Looking back on the 2018 GBC winners is really an exercise in looking forward…
Artificial Intelligence (AI) in government involves the design, building, use, and evaluation of cognitive computing and machine learning to improve the management of public agencies. To enable successful use of AI in government, leaders must design and implement governance and policy that promotes a skilled workforce that collaborates with academia and the private sector, risk management frameworks, secure systems, and modern technologies.
One of the key takeaways from the MBA program is how you reshape your career. But what happens after you finish your studies? How do you keep the excitement and energy of your learning experience alive?
“We have great managers who haven’t spent a day in Management School, do we have great surgeons that haven’t spent a day in surgical school?” Henry Mintzberg
The purpose of learning is the growth of our minds, understanding this knowledge, building, developing and practising these skills in our work and private life is the essence of studying an MBA or Executive MBA (EMBA). Pursuing an MBA (E) forces you out of your comfort zone, allows you to understand the newest management techniques while continually challenging your perceptions and biases as you finally balance the demands of your study, work, and personal life.
Everyone likes a good news story and Helen’s journey on the Public Sector Management Program (PSMP) is inspiring and grounding at the same time. As a high performing academic student in her cohort, she not only achieved an outstanding GPA but also continues to work within her organisation to create a more diverse and inclusive workplace based on the knowledge gained through her PSMP workplace project. Read more
Jennifer St George has been managing businesses and leading teams for more than thirty years. As her career progressed, Jennifer realised she had been coaching her staff using the approach modelled by her first mentor and knew she could do better. Determined to delve deeper into the expertise of others, Jennifer enrolled into the QUT Leadership through Coaching and Mentoring program (LCAM) and has never looked back.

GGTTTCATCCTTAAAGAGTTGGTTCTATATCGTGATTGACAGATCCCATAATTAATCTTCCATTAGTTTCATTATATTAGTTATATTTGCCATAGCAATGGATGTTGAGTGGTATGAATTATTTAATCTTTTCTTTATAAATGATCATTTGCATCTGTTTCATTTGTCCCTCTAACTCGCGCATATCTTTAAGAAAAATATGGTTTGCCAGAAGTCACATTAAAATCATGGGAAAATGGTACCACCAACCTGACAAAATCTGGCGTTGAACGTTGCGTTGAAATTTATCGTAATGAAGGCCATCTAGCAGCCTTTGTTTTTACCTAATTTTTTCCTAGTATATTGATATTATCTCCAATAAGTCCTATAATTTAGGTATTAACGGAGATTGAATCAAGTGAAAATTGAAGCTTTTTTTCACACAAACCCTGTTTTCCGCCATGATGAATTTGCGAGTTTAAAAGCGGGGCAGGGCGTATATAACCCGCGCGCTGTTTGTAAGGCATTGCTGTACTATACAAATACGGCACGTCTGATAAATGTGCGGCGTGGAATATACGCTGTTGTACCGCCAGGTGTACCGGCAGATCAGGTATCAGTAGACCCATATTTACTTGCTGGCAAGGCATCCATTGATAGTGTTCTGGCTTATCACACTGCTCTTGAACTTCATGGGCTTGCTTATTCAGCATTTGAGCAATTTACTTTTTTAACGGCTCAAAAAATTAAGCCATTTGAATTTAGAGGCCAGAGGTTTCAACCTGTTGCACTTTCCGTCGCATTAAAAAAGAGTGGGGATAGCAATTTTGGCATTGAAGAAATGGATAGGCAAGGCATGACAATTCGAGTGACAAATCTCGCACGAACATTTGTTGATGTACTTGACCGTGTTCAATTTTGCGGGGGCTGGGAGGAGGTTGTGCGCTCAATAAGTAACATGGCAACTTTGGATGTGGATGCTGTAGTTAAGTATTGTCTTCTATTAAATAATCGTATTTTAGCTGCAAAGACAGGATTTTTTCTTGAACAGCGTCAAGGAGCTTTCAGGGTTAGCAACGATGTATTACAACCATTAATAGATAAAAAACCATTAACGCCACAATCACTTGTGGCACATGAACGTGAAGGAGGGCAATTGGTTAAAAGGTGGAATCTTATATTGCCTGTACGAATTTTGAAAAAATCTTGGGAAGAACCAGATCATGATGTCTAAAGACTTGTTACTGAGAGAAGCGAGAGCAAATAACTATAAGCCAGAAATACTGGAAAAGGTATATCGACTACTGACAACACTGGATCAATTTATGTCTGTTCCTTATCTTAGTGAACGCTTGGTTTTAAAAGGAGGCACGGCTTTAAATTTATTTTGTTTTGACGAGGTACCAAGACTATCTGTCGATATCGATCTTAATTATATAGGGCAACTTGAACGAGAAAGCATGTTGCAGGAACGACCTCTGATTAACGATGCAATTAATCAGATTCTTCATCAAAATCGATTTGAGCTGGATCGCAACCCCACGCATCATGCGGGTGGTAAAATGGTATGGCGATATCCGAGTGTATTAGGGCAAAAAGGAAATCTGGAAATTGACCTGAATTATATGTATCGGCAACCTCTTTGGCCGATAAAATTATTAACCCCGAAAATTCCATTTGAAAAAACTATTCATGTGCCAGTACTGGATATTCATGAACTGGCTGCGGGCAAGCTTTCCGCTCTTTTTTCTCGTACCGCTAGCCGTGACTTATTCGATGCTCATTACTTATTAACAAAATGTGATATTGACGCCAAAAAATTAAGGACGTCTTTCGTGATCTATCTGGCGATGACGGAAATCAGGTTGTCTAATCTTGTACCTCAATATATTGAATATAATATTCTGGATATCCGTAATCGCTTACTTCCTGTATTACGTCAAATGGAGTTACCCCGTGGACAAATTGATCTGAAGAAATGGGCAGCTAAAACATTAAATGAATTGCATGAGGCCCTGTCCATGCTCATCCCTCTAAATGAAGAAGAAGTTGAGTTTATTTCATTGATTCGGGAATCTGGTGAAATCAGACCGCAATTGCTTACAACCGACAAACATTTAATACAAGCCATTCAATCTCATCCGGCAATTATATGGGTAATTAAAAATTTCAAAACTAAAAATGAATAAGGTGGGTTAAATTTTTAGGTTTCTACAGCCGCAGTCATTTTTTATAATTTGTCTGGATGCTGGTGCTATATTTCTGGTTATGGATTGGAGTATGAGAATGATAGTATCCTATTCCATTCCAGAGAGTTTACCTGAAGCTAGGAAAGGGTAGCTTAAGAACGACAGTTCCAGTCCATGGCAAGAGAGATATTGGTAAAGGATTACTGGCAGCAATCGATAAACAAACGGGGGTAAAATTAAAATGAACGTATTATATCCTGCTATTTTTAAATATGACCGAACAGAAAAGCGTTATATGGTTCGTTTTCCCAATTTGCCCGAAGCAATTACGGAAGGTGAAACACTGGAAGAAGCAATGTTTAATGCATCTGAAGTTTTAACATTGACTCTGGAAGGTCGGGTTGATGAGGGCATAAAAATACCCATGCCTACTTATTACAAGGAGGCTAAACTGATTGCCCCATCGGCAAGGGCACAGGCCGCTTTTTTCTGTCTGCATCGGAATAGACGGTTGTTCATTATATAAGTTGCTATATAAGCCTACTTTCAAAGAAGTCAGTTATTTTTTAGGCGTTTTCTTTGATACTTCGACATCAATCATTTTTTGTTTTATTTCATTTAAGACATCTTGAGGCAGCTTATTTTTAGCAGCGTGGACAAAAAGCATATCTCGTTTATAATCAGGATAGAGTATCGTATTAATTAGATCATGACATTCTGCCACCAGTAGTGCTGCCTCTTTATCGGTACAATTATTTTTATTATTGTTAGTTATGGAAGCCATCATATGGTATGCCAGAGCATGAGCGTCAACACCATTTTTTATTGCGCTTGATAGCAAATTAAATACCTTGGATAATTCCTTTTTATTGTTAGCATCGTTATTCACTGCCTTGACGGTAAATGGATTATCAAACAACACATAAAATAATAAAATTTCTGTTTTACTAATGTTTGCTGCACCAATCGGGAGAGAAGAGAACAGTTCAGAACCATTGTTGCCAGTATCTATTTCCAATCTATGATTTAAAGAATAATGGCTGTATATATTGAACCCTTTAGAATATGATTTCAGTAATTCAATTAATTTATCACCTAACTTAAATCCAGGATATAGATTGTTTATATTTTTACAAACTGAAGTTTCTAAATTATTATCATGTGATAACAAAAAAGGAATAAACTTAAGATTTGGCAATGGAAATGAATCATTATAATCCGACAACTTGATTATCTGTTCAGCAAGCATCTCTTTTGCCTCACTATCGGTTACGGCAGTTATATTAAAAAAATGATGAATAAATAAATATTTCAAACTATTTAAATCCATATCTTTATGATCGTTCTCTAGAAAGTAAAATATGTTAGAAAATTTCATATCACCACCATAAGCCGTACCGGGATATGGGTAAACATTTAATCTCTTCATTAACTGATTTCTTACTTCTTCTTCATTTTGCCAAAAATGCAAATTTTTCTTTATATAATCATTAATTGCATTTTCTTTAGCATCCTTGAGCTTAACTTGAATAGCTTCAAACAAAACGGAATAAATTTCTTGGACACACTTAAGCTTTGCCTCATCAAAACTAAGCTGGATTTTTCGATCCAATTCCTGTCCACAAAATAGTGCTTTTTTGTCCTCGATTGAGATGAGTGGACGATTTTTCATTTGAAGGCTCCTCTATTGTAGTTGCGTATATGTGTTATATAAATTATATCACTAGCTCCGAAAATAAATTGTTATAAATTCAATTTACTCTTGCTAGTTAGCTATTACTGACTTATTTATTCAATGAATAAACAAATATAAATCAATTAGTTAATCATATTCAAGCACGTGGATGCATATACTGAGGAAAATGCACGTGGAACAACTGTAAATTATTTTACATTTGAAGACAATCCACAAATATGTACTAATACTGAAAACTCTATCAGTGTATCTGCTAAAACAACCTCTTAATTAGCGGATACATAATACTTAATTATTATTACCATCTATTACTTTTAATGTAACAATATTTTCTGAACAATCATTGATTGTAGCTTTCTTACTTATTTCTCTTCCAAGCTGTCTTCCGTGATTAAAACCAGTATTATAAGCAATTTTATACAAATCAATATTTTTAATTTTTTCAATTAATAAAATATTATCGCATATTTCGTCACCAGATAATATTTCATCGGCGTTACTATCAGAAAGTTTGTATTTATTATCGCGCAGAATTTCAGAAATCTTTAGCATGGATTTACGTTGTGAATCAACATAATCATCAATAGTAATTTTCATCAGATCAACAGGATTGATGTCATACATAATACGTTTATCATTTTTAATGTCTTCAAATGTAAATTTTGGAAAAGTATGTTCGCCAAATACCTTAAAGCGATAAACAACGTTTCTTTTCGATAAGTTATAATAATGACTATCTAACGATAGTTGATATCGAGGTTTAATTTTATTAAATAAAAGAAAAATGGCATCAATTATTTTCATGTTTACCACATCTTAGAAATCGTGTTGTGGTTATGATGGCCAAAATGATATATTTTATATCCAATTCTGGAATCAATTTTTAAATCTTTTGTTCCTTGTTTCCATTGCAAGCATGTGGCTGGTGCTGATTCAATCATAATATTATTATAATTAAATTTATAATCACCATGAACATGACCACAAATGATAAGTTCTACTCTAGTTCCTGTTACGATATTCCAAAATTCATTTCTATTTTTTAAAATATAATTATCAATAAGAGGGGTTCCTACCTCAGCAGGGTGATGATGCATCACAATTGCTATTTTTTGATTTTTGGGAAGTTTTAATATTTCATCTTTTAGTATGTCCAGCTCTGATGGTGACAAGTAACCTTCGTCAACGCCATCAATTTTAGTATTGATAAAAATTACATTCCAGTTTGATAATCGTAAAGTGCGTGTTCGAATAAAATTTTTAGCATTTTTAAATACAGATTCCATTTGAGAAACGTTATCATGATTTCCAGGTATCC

She shares with us insights from her personal journey of organisational change and self-discovery.
Intuition is the supra-logic that cuts out all the routine processes of thought and leaps straight from the problem to the answer. – Robert Graves
Trust your hunches. They’re usually based on facts filed away just below the conscious level. – Joyce Brothers
Much of the published commentary on leadership in recent decades has wrestled with the contentious concept of intuition. Theories and perspectives abound. Most commentators agree, however, that in an age of information overload, the best leaders draw from a deep well of unconscious intelligence at least as much as they rely on conscious, rational, evidence-based decision making.
It seems that design thinking is the new black! But what is it, and what are its fundamentals?
There isn’t much doubt that for the most part we are all in a bit of mess. That is, there are lots of forces conspiring against our dreams of a sensible, ordered world where people behave rationally.
The National Disability Insurance Scheme has transformed the business landscape for the disability sector, requiring organisations to develop leaders who are agile, innovative and commercially savvy. However, non-profit and ‘for benefit’ provider organisations often struggle to make the business case for investment in leader development, as this can be seen as being at the expense of frontline delivery. That can be a risk to organisational vision and mission, as James Shepard pointed out in the Stanford Social Innovation Review article, Leadership Development: Five Things All Non-profits Should Know. Read more